Submitted manuscripts should not have been published previously, nor be under consideration for publication elsewhere (except conference proceedings papers). All manuscripts are thoroughly refereed through a single-blind peer-review process. A guide for authors and other relevant information for submission of manuscripts is available on the Instructions for Authors page. Antioxidants is an international peer-reviewed open access monthly journal published by MDPI.

Please visit the Instructions for Authors page before submitting a manuscript. The Article Processing Charge (APC) for publication in this open access journal is 1600 CHF (Swiss Francs). Submitted papers should be well formatted and use good English. Authors may use MDPI's English editing service prior to publication or during author revisions.


  • Nutrigenomics
  • Food antioxidants
  • Diet
  • Food pesticides
  • Gut microbiota
  • Sustainable development

Published Papers (1 paper)

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Open AccessReview
Hesperidin and SARS-CoV-2: New Light on the Healthy Function of Citrus Fruits
Antioxidants 2020, 9(8), 742; https://doi.org/10.3390/antiox9080742 - 13 Aug 2020
Among the many approaches to Coronavirus disease 2019 (COVID-19) prevention, the possible role of nutrition has so far been rather underestimated. Foods are very rich in substances, with a potential beneficial effect on health, and some of these could have an antiviral action [...] Read more.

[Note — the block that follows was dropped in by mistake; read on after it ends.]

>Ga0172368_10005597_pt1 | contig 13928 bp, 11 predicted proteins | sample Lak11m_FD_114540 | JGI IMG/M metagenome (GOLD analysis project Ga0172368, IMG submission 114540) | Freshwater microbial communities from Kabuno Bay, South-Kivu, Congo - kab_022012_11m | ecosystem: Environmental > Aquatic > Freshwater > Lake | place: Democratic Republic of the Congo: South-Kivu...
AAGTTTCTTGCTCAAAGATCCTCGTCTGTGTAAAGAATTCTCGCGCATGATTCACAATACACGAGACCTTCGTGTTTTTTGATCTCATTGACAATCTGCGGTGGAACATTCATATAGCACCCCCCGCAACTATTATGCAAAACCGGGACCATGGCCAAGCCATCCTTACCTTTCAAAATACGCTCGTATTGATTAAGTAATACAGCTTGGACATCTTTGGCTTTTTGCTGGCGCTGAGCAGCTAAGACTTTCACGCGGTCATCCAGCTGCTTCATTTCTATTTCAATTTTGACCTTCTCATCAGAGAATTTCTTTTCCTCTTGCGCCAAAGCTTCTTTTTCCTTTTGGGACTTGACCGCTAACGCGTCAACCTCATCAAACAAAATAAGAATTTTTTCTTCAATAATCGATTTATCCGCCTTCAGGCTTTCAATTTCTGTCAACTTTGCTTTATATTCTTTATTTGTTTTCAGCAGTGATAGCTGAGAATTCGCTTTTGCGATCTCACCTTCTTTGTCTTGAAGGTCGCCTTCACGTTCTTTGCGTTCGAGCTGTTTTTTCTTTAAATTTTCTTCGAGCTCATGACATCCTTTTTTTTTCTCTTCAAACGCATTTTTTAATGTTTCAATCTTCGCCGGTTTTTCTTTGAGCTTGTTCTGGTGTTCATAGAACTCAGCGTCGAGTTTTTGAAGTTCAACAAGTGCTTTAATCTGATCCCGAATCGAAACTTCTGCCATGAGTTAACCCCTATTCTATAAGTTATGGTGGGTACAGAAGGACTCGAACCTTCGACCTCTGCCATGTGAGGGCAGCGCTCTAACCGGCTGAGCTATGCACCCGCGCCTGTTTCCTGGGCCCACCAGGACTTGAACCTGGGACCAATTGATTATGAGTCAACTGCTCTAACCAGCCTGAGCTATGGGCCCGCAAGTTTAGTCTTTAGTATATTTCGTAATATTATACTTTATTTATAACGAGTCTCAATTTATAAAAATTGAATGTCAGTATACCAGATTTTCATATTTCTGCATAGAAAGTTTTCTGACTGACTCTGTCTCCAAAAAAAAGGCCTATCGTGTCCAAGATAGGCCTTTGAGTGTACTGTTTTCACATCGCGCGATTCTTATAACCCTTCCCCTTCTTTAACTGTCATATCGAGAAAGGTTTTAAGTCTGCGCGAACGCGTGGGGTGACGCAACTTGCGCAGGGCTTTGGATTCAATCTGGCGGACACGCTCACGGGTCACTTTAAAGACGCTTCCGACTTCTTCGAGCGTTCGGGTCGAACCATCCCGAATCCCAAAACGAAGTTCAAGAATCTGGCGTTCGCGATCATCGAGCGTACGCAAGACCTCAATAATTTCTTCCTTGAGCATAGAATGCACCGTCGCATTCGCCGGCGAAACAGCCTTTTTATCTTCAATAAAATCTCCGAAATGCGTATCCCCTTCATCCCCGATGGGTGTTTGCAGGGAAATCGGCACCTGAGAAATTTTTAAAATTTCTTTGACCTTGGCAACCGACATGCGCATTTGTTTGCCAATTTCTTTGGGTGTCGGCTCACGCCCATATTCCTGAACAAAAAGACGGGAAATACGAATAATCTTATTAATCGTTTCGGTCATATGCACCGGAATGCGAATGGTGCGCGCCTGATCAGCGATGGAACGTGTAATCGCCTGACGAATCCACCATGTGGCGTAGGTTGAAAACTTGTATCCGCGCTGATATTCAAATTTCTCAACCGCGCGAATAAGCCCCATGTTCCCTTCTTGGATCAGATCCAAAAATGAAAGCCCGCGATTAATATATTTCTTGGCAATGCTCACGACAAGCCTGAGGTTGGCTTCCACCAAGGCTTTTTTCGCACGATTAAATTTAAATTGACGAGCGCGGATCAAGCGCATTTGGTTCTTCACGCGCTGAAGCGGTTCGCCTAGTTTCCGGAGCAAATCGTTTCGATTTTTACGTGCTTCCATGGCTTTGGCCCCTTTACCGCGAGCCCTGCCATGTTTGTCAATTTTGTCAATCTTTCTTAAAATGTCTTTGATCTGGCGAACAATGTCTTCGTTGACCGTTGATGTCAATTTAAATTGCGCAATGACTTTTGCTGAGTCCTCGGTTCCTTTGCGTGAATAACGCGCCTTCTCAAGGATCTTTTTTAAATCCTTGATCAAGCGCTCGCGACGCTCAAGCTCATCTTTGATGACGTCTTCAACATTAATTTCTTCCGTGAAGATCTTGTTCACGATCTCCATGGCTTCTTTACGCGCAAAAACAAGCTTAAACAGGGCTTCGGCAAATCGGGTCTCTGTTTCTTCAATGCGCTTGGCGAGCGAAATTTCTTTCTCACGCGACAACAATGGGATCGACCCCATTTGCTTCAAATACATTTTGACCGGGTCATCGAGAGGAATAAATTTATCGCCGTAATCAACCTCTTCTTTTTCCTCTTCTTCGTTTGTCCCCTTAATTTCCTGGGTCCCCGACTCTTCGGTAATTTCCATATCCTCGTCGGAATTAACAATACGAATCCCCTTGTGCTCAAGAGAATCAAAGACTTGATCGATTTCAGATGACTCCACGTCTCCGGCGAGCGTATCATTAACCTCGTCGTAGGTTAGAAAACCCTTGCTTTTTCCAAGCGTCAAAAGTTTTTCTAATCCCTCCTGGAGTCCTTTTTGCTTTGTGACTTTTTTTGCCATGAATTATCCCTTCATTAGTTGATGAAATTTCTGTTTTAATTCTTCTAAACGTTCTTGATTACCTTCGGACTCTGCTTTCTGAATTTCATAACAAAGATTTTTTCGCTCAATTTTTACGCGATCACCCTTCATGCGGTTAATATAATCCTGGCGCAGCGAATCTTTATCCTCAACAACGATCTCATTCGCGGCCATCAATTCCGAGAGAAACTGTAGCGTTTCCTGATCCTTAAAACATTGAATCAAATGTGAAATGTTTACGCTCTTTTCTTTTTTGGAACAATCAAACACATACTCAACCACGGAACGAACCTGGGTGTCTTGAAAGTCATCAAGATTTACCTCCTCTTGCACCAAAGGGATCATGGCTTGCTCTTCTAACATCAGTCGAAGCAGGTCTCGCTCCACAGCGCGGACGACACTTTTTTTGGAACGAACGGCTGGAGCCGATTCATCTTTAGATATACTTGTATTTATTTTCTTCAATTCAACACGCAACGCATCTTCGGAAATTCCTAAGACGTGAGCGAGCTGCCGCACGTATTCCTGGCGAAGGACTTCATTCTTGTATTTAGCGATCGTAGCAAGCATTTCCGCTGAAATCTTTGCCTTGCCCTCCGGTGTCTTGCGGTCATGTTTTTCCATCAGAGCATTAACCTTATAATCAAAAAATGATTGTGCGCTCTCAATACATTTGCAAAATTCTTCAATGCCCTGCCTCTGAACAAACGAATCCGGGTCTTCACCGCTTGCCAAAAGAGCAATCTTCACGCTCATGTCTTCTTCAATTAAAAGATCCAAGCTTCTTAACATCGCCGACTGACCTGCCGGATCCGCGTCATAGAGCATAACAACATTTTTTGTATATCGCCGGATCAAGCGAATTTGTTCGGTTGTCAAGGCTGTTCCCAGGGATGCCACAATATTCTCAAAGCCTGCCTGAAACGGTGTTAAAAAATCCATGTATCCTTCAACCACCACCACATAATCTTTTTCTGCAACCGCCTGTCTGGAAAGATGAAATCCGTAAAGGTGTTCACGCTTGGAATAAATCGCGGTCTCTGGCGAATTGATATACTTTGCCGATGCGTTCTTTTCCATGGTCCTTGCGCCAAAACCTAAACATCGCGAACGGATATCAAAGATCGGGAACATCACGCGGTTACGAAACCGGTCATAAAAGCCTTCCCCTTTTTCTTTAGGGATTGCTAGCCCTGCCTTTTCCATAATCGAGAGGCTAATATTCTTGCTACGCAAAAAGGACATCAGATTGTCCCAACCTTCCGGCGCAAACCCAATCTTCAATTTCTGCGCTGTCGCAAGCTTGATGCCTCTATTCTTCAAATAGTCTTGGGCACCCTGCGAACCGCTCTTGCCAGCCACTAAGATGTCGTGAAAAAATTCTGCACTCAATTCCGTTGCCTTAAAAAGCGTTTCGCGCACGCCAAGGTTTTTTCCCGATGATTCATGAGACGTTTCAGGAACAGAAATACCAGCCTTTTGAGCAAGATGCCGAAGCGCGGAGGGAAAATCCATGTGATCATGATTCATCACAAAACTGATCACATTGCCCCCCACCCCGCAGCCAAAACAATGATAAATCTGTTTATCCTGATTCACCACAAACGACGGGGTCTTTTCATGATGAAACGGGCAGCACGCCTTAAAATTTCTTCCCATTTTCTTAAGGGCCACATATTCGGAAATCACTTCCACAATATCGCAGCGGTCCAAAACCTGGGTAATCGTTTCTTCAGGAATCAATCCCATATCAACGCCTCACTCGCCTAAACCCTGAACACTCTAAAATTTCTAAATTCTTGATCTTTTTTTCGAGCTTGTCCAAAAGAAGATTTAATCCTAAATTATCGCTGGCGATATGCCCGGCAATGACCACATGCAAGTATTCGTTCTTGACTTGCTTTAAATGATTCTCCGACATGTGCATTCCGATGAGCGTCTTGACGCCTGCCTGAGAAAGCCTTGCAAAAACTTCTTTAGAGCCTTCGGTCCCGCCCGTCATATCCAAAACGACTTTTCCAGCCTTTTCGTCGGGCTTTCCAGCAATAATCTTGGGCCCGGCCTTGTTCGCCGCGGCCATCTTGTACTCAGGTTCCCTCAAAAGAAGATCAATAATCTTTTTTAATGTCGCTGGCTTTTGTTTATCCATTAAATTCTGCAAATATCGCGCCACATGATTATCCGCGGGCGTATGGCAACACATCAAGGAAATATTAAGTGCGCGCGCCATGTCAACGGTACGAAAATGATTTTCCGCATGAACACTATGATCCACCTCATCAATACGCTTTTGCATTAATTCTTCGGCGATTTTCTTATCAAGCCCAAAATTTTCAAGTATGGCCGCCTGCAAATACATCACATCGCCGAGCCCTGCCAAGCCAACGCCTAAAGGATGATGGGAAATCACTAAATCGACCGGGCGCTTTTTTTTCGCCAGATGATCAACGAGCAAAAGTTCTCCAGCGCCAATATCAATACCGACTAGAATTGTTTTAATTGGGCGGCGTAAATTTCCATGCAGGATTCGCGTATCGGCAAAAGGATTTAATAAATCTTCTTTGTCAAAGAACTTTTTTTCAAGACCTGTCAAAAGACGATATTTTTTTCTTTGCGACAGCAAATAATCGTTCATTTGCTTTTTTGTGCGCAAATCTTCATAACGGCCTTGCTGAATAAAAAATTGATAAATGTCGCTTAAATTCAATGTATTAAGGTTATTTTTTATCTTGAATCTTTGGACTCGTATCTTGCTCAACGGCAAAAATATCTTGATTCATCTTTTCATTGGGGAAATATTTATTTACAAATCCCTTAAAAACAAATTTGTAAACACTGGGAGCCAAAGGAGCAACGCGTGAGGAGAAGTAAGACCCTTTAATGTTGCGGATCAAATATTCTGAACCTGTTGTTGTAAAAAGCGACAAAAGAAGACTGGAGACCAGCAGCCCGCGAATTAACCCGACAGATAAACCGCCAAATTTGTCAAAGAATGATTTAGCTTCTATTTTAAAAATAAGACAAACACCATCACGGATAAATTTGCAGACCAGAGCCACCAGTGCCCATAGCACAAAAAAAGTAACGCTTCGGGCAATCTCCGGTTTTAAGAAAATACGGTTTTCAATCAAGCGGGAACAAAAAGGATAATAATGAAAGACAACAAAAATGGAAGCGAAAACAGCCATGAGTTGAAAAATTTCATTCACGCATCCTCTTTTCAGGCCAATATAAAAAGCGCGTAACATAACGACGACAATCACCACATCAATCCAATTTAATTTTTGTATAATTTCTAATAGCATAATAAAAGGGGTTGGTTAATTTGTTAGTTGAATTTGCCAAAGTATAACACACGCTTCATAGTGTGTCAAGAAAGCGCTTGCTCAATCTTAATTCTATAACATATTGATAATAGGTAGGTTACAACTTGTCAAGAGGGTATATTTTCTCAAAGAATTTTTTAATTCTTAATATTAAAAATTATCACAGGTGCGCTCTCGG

Among the many approaches to Coronavirus disease 2019 (COVID-19) prevention, the possible role of nutrition has so far been rather underestimated. Foods are very rich in substances, with a potential beneficial effect on health, and some of these could have an antiviral action or be important in modulating the immune system and in defending cells from the oxidative stress associated with infection. This short review draws the attention on some components of citrus fruits, and especially of the orange (Citrus sinensis), well known for its vitamin and flavonoid content. Among the flavonoids, hesperidin has recently attracted the attention of researchers, because it binds to the key proteins of the Severe acute respiratory syndrome coronavirus 2 (SARS-CoV-2). Several computational methods, independently applied by different researchers, showed that hesperidin has a low binding energy, both with the coronavirus “spike” protein, and with the main protease that transforms the early proteins of the virus (pp1a and ppa1b) into the complex responsible for viral replication. The binding energy of hesperidin to these important components is lower than that of lopinavir, ritonavir, and indinavir, suggesting that it could perform an effective antiviral action. Furthermore, both hesperidin and ascorbic acid counteract the cell damaging effects of the oxygen free radicals triggered by virus infection and inflammation. There is discussion about the preventive efficacy of vitamin C, at the dose achievable by the diet, but recent reviews suggest that this substance can be useful in the case of strong immune system burden caused by viral disease. Computational methods and laboratory studies support the need to undertake apposite preclinical, epidemiological, and experimental studies on the potential benefits of citrus fruit components for the prevention of infectious diseases, including COVID-19. Full article
(This article belongs to the Special Issue Nutrigenomics and Antioxidant Components of Diet)